First massive turbine completed at Tasmania’s Granville Harbour wind farm

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The first of 31 3.6MW turbines has been fully installed at Palisade Investment Partners’ 112MW Granville Harbour wind farm on Tasmania’s west coast.

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The first of 31 turbines has been competed at Tasmania’s 112MW Granville Harbour wind farm, a project that promises to deliver a one-third increase to the state’s wind power capacity.

The milestone for the $280 million project was celebrated on Sunday by developers Palisade Investment Partners and by Royce Smith, whose cattle grazing land on Tasmania’s west coast is hosting the wind farm.

“It’s been a long and challenging process, and at certain points it has felt like it was never going to happen, so seeing the first turbine up is a pretty special moment,” said Smith, who along with business partner Alex Simpson, conceived the idea for a wind farm there over 10 years ago.

The project was initially being developed by Westcoast Wind, which was bought out by Palisade in February 2018, some months after the two companies negotiated a long-term PPA for the wind farm’s output with Hydro Tasmania.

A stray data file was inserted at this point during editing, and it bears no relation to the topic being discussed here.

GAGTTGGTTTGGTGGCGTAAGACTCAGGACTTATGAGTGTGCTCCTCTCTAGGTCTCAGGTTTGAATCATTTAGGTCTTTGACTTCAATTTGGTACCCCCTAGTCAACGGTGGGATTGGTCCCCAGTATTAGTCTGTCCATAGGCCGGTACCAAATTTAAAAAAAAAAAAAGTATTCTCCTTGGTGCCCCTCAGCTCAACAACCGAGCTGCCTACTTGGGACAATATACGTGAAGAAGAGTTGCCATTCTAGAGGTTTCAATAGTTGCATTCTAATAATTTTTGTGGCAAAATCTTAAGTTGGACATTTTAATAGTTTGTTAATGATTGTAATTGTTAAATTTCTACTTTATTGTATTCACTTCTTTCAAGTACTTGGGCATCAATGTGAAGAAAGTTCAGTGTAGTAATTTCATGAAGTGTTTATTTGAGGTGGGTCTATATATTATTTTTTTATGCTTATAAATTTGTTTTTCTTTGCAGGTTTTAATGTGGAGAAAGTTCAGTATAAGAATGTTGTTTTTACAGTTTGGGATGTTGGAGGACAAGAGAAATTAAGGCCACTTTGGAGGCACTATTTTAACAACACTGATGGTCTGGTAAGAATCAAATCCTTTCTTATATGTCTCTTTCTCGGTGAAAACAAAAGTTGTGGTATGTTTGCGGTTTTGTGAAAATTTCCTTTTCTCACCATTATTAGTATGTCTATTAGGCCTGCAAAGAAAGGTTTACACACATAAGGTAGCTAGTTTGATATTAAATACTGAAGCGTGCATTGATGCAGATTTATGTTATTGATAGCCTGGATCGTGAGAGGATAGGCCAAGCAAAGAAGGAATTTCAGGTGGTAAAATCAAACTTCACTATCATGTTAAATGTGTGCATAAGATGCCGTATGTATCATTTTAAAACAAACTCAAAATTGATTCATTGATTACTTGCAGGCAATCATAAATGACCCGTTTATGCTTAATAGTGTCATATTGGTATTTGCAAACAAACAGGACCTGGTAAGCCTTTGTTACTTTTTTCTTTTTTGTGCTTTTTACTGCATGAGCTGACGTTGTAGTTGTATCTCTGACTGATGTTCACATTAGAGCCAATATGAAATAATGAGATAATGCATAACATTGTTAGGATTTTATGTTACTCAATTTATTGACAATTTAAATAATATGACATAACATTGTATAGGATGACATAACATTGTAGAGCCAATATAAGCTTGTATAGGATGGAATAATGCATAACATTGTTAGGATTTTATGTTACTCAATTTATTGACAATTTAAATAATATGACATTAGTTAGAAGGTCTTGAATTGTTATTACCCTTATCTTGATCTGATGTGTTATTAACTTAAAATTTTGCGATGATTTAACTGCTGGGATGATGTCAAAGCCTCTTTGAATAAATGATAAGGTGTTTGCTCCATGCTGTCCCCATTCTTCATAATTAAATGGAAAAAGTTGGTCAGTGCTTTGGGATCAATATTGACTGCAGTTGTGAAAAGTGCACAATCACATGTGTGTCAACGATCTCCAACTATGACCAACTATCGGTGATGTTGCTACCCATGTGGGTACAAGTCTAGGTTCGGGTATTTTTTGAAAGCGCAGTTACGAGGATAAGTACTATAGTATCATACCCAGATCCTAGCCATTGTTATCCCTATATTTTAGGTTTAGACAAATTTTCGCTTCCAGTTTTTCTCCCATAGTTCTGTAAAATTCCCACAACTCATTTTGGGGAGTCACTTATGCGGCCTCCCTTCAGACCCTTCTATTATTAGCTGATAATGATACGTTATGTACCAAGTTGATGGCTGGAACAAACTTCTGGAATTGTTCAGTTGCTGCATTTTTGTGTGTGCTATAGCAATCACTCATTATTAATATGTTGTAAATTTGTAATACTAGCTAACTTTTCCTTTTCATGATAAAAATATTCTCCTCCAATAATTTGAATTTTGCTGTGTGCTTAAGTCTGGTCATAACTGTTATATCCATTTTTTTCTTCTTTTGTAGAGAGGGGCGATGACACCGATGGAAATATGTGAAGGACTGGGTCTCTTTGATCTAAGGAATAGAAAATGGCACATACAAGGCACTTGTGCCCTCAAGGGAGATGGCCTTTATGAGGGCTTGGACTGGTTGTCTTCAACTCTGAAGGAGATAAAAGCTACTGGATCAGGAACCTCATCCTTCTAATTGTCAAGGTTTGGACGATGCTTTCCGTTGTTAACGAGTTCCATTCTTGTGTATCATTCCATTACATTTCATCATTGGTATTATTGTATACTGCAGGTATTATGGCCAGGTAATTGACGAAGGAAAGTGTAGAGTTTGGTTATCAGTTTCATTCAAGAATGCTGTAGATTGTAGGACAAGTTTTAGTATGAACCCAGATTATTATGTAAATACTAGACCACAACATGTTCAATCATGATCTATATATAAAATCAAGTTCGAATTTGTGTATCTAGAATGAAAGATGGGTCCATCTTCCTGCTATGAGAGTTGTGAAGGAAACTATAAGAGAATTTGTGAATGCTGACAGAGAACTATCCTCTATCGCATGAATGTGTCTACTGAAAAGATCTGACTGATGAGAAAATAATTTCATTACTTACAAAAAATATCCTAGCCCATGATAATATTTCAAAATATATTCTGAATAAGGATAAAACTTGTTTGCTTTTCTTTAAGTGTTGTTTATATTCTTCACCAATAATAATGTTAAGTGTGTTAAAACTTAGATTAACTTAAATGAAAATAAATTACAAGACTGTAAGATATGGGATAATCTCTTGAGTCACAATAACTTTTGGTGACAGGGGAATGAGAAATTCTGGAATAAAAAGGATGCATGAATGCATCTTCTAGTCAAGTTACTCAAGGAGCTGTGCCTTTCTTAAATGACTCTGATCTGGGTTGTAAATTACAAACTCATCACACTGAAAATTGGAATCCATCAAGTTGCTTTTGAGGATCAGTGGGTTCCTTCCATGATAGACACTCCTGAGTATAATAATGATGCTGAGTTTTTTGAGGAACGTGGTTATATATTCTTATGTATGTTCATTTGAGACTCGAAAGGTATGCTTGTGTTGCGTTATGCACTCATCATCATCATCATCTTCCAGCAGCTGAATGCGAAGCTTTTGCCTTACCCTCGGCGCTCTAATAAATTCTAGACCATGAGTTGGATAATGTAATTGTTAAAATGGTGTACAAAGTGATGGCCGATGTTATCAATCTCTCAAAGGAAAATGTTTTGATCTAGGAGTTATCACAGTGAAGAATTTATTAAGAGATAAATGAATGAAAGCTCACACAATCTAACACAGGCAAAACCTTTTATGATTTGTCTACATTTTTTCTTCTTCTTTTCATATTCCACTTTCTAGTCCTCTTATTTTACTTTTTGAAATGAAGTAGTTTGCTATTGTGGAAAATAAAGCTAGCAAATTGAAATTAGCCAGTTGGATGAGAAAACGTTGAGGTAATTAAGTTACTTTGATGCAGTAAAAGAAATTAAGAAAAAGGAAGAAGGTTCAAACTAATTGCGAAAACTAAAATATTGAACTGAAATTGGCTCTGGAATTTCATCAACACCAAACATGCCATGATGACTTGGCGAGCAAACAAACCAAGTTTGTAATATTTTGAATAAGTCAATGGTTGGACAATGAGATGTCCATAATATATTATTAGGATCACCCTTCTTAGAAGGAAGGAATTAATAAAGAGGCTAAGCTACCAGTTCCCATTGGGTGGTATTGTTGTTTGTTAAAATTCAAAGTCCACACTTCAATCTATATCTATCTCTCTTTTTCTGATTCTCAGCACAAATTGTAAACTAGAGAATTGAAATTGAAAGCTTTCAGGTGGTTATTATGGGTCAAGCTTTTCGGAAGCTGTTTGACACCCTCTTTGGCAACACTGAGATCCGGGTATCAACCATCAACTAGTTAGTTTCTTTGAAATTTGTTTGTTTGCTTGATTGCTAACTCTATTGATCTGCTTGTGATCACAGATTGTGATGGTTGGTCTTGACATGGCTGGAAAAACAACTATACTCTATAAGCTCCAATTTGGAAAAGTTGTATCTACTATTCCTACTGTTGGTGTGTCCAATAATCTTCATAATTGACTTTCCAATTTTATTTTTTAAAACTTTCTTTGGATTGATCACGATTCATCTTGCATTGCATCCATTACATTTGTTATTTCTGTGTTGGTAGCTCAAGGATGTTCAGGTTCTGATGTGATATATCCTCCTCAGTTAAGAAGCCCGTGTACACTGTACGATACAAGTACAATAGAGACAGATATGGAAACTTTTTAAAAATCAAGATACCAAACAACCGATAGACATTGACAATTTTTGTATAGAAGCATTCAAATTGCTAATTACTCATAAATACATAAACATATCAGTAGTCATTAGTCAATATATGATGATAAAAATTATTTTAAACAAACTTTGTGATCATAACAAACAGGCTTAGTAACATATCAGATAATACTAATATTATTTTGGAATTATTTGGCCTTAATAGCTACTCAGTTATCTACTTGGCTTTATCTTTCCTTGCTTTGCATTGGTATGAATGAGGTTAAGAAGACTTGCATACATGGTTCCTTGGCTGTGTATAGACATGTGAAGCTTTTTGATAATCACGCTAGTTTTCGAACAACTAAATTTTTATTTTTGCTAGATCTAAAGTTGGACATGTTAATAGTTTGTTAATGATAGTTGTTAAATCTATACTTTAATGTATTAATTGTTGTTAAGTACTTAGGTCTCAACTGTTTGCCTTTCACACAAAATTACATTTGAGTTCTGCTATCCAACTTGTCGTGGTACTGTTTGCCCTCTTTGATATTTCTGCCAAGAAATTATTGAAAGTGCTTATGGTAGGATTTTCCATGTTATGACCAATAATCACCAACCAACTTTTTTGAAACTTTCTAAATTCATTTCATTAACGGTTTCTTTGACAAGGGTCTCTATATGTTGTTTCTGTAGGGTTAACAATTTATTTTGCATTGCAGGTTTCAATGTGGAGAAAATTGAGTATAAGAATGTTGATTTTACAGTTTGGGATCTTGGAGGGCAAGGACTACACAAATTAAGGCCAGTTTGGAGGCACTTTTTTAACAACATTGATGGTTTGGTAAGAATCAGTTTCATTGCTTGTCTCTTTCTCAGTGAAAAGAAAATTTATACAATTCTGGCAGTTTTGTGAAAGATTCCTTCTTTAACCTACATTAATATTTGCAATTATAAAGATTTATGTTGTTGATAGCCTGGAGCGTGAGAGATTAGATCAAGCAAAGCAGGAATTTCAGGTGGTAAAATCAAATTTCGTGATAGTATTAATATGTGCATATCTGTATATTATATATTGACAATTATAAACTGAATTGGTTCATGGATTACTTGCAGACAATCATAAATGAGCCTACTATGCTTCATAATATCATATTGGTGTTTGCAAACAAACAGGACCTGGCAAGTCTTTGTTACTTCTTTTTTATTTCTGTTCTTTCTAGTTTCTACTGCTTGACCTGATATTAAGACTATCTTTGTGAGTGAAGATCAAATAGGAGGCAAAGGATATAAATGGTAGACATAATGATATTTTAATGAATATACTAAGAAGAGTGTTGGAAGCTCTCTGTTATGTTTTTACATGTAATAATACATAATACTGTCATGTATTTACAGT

The Granville Harbour project reached financial close in July last year, after a $59 million investment from the Clean Energy Finance Corporation.

Project director, Lyndon Frearson, said completion of the first 3.6MW turbine – which at 200 metres to the blade tip is the tallest in Tasmania – was a major milestone.

After the installation of the 118-tonne nacelle earlier last week, a 30 strong team had worked for 13 hours to install the three 62-metre long blades using a crane reaching 150 metres into the sky.

Heading into the summer months, Frearson said the project would be “full steam ahead” to complete another two turbines by the end of the month, weather permitting.

“We’ve now got the transmission line complete, over half of the wind turbine foundations are poured and energisation of the switchyard is expected by the end of the month,” he added.

The project is on track to be completed entirely by mid-2020, and once operational will generate enough power to supply around 46,000 Tasmanian homes.

Hydro Tasmania says Granville Harbour will contribute to its plans to double the Apple Isle’s renewable energy capacity and make it the Battery of the Nation.

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